The next stage is all about finding possible solutions. You might start a buying cycle with fixed ideas about what you are going to purchase or perhaps just a desire to solve a basic need (like hunger). Perhaps you will compromise or something will deflect your original intentions, but you need to decide whether it is possible to find a solution. The first action is finding out what your options are. This might be “Googling” some possible vendors, it might be asking a shop assistant what flavour of sandwiches they have, or it might be a formal Request for Information (RFI) document that is sent to prospective suppliers. The time taken can be seconds or months…The purpose is the same. Are there solutions out there?

Often the process of investigating possible solutions will modify the requirements. The original pain is still important but when drawing up a short list of suppliers it is entirely possible that solutions that could solve the original pain will not be considered further, because of how they compare with others on the list. So at this stage, roughly one third of the way through the process, the solution is the most important factor. If you are selling, then this is the second hurdle for you to jump and failing to compare favourably with other potential offerings might lead to your dismissal.

The next phase is all about cost. This can be money or it could a commitment of time (and yes, time is money!). The first question is “how much?” but the key question is “What is the Return on Investment?” (ROI). Before this can be answered you need a clear understanding of what sort of return the buyer is looking for and what has to be invested. In addition to time and money we could be looking at more subjective elements like someone’s reputation (you are a rising star if the purchase you recommend is successful but one step nearer the exit if it fails). I remember trying to sell an ERP system to a Production Director who told me that he understood that the ERP system would benefit his company but he was struggling with the ROI calculation. “You see when I buy a machine for the factory it is really simple. I take the output per hour, work out the gross profit on that output and then divide the cost of the machine by the hourly gross profit to see when the ROI kicks in. With your ERP solution I can see that there are benefits that will yield returns but it is reliant on my staff using the information from the system and how do I calculate that?”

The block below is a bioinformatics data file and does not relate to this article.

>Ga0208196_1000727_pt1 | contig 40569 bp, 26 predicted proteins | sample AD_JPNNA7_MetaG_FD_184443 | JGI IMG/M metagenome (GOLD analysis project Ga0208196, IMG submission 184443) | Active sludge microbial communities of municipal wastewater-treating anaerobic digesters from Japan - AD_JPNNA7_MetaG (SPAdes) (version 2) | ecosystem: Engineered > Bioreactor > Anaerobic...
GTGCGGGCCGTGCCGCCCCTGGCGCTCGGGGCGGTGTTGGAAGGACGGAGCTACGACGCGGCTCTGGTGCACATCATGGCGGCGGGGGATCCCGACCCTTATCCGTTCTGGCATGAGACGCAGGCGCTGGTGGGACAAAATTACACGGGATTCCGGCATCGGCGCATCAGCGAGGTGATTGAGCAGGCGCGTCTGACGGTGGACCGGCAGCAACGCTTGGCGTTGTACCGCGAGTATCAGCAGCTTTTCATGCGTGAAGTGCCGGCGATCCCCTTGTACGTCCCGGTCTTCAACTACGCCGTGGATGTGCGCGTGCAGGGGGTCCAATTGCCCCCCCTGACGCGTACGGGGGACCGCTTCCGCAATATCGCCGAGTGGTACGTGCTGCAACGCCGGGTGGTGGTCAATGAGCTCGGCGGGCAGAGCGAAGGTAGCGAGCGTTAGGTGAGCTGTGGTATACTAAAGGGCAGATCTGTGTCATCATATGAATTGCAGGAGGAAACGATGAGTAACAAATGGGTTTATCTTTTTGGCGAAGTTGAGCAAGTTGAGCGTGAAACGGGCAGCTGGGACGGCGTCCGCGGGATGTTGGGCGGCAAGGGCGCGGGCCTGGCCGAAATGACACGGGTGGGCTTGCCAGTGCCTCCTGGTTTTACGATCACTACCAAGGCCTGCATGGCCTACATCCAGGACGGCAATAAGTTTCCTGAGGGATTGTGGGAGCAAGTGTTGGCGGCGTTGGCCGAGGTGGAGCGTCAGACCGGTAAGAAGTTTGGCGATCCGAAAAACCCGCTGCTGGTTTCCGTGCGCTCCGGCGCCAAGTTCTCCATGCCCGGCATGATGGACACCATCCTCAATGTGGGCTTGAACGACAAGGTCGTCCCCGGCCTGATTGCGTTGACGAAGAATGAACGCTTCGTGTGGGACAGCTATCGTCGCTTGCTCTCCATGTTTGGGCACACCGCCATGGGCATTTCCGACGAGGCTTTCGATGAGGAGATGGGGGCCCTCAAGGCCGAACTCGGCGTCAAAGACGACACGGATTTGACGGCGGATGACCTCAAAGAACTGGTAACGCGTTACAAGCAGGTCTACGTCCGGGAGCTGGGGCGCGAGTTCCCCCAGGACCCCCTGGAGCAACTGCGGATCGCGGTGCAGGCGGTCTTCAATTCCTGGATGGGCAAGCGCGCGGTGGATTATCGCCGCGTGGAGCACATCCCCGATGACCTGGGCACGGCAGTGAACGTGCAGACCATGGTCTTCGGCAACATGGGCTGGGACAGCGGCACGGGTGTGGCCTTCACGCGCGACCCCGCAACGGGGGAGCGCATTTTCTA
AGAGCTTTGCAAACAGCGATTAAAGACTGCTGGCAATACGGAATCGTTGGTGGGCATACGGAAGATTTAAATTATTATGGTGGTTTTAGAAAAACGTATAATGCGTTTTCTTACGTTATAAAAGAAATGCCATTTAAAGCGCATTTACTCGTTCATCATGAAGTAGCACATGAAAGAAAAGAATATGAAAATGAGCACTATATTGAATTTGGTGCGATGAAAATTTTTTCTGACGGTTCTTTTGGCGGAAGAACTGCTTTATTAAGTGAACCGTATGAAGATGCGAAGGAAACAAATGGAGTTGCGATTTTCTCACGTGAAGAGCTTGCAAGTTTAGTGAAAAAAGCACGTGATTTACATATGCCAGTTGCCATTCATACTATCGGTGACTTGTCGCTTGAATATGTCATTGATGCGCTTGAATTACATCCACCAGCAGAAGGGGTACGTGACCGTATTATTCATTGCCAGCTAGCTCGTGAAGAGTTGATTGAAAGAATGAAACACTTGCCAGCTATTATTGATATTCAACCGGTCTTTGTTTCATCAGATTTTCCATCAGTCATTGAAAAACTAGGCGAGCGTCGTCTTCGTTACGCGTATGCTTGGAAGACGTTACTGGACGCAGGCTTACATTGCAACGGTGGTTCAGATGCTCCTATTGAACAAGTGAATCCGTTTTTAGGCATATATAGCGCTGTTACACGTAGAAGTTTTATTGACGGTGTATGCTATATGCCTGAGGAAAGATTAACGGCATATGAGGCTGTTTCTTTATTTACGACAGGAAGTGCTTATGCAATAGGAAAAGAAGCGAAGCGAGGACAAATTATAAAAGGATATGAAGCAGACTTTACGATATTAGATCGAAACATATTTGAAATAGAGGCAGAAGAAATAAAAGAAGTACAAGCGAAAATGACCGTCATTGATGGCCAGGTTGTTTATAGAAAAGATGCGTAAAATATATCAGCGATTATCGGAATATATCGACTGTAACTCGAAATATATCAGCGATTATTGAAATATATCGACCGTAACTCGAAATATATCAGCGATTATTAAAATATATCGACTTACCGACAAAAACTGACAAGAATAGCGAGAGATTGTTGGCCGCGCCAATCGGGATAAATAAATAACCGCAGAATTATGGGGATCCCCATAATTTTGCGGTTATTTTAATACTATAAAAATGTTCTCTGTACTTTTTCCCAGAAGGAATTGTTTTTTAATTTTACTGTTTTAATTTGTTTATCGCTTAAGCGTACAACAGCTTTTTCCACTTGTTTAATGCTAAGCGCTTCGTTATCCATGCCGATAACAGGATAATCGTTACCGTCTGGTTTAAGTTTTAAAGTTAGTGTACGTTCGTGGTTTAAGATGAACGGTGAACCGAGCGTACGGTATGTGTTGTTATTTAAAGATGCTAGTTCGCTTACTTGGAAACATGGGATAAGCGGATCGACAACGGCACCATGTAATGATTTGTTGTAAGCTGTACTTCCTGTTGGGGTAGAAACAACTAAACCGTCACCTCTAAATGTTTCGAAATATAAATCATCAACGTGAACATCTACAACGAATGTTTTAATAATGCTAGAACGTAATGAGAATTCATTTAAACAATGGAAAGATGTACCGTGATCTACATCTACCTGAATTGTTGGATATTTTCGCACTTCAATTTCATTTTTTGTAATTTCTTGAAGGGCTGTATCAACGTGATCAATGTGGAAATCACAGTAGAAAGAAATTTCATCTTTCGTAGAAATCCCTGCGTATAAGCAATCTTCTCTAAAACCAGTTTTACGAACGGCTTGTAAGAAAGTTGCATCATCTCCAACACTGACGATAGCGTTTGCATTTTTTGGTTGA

The decision is not yet made but we are around two thirds of the way through the buying cycle. All the technical specifications are known, it is reasonable to assume that the pain can be solved and the solution is viable and we now know the cost and ROI. At this stage some sales people relax because the purchaser has told them that they meet all the requirements and may have the purchasers recommendation. But the deal is not done and the final factor that takes importance in the final third of the buying cycle is Risk. This is the overriding element that will determine what is purchased, who is awarded the contract and even what you might think or do. Risk is a complicated subject but to start with perhaps we should return to our sandwich.